Concrete is an essential construction material that is used globally. Combining coring and rebound surveys provides the most efficient and cost-effective method of assessing in situ concrete strength, a critical property for safety and quality control in concrete structures. The new Original Schmidt Live hammer from Proceq uses automation to take the headache out of obtaining rebound numbers and increase efficiency by 90%.
Concrete is the most widely used synthetic material in the world due to its high compressive strength, durability, long life, and fire-resistant properties. Every year, millions of tons of concrete are used in large construction projects including dams, bridges, buildings, and roads.
© Lev Kropotov/Shutterstock.com Monitoring concrete strength is essential for safety and quality control
Structures built with concrete that do not possess sufficient strength can develop cracks or even collapse, which can have catastrophic consequences. Assessing the compressive strength of concrete in finished structures, known as
in situ strength, ensures that concrete has cured correctly and possesses the required strength for the final structure to be safe, durable, and meet any required regulations. In situ strength testing can also be used to assess the condition of older concrete structures or those undergoing modifications. Although compressive strength can be measured easily in a laboratory using a compression testing machine, testing the strength of concrete structures in situ can be more challenging. Coring provides precise measurements of
in situ concrete strength
Coring is the most reliable and precise method for testing
in situ concrete strength. Coring involves cutting cylinders of concrete from various locations in the structure. The compressive strength of the cores is then tested using a compression testing machine, where compression testing is most widely accepted as the reference method for determining core strength.
While coring provides precise measurements of concrete strength when carried out correctly, the method comes with major drawbacks, in that coring is expensive and limited. Removing too many cores can leave weak points in the concrete structure and damage its performance, so conducting a complete assessment of concrete strength using coring alone is impossible. Consequently, coring is often supported or replaced by non-destructive methods of measuring concrete strength, which can aid efficient coring assessments and reduce costs.
Rebound hammer surveys compliment coring to reduce costs
Rebound hammers, also known as Schmidt hammers, are the most commonly used instrument for non-destructive
in situ concrete strength testing. Schmidt hammers are popular because they are inexpensive, easy to use, relatively quick, and of course, non-destructive. Schmidt hammers determine the surface hardness, which is correlated to compressive strength, or used for uniformity testing to locate weaker areas in the structure.
A rebound hammer survey is recommended to identify the best locations for coring and reduce the number of cores required, increasing efficiency and reducing costs. Furthermore, rebound and core testing data can be compared and correlated to provide an overall assessment of the entire structure.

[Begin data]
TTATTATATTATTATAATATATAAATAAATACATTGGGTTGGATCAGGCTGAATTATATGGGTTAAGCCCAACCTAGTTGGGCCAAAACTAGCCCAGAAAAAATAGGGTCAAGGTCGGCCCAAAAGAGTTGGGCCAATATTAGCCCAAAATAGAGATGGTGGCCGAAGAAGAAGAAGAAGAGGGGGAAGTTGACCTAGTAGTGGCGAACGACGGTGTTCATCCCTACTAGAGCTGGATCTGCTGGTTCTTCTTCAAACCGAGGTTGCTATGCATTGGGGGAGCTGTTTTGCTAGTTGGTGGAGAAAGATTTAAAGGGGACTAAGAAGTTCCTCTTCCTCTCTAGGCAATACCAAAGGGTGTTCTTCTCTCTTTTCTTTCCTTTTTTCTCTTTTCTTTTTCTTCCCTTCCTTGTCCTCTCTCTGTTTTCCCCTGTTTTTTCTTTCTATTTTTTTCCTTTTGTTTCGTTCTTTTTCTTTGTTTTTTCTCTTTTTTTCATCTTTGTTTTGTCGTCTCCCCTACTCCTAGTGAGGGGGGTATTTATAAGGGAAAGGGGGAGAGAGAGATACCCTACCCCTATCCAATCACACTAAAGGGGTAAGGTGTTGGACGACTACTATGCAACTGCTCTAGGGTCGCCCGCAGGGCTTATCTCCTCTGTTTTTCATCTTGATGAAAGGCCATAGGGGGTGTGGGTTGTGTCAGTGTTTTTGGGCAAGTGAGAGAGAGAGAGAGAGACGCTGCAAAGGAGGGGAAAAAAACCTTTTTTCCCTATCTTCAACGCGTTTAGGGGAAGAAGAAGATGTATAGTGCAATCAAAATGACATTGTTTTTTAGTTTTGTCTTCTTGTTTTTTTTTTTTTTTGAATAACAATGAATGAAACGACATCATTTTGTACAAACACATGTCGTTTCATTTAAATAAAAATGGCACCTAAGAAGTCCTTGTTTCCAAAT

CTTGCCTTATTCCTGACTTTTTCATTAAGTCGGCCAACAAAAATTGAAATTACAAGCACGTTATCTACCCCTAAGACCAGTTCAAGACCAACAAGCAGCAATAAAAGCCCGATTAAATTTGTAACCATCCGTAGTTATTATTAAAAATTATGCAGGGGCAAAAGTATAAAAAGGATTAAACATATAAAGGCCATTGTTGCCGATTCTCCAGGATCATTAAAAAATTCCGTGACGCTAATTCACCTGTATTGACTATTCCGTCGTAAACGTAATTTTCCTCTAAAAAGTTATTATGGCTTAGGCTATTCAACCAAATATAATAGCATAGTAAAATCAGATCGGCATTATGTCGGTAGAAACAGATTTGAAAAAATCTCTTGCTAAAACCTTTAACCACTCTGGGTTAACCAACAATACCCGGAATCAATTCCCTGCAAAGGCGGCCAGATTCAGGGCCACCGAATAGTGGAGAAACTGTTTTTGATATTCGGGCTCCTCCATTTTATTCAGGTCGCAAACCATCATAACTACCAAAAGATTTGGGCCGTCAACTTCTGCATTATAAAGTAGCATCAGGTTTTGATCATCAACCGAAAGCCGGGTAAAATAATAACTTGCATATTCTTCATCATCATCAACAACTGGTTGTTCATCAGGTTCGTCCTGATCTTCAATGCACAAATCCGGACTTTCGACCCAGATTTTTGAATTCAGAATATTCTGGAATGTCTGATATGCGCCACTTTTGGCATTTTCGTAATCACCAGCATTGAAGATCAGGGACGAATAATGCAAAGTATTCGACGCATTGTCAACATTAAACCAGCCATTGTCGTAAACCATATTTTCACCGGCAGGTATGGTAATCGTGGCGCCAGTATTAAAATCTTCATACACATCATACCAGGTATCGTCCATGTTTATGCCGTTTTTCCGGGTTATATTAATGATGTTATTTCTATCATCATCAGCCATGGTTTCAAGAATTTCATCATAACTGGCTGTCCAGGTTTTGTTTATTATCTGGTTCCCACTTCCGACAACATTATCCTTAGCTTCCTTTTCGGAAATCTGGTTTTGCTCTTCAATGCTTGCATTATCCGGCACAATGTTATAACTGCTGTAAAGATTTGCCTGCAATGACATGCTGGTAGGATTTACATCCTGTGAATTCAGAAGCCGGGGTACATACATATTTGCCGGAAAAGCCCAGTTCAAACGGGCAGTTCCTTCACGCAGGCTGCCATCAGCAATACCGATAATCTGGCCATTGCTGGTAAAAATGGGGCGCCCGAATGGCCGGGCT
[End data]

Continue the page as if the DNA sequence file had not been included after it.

Schmidt hammer testing gives reliable estimates of
in situ concrete strength if the testing is done according to the relevant standards. EN 12504-2 provides the method for determination of the rebound number at one test location. EN13791 provides the method for determination of the in-situ compressive strength using NDT methods.
To determine the compressive strength of a test region according to EN13791, you must make measurements at a minimum of 9 test locations. Then they must be evaluated according to certain rules.
For each impact measurement, the user must unlock the Schmidt hammer, execute the impact, read the scale, and note down the measurement. When all the impacts have been conducted, the user must then calculate the median value and compare each value to the median, then reject any measurements that differ from the median by more than 30%. The rebound value can then be calculated.
VIDEO The Original Schmidt Live saves time in both data collection and report generation
The new Original Schmidt Live Type N from Proceq uses automation to remove all the effort from obtaining a rebound number. It also presents the first time where a hammer has been able to include test region reporting. It makes testing in accordance with standards simple, providing confidence in
in situ concrete strength and structure safety.
An Original Schmidt Live user can conduct all 9 hammer impacts in a row without stopping, and then the result can be obtaining either directly on the hammer or via the mobile app. The Original Schmidt Live iPhone app promotes simplicity for the user as it automatically records each impact reading, verifies the sequence, and calculates the rebound number according to the major standards.
Additionally, hammer calibration is tracked automatically, and the app’s logbook functionality makes tracing and reporting measurements simple. Further to this and unlike classical R-value hammers, the Original Schmidt Live makes the users job easier by correcting the result for the impact angle automatically.
The measurements and processing for each rebound value can be completed in under one minute, less than 10% of the time it takes to conduct and record the measurements and calculations manually. Hence, the Original Schmidt Live increases productivity by 90% while reducing the risk of obtaining inaccurate results due to human error.
‘An approach to in-situ compressive strength of concrete’ Brunarski L, Dohojda M, Bulletin of the Polish Academy of Sciences Technical Sciences, 2016.
‘Testing the compressive strength of concrete’,
https://www.nrmca.org/aboutconcrete/cips/35p.pdf ‘Original Schmidt Live – most advanced concrete strength and uniformity test hammer’,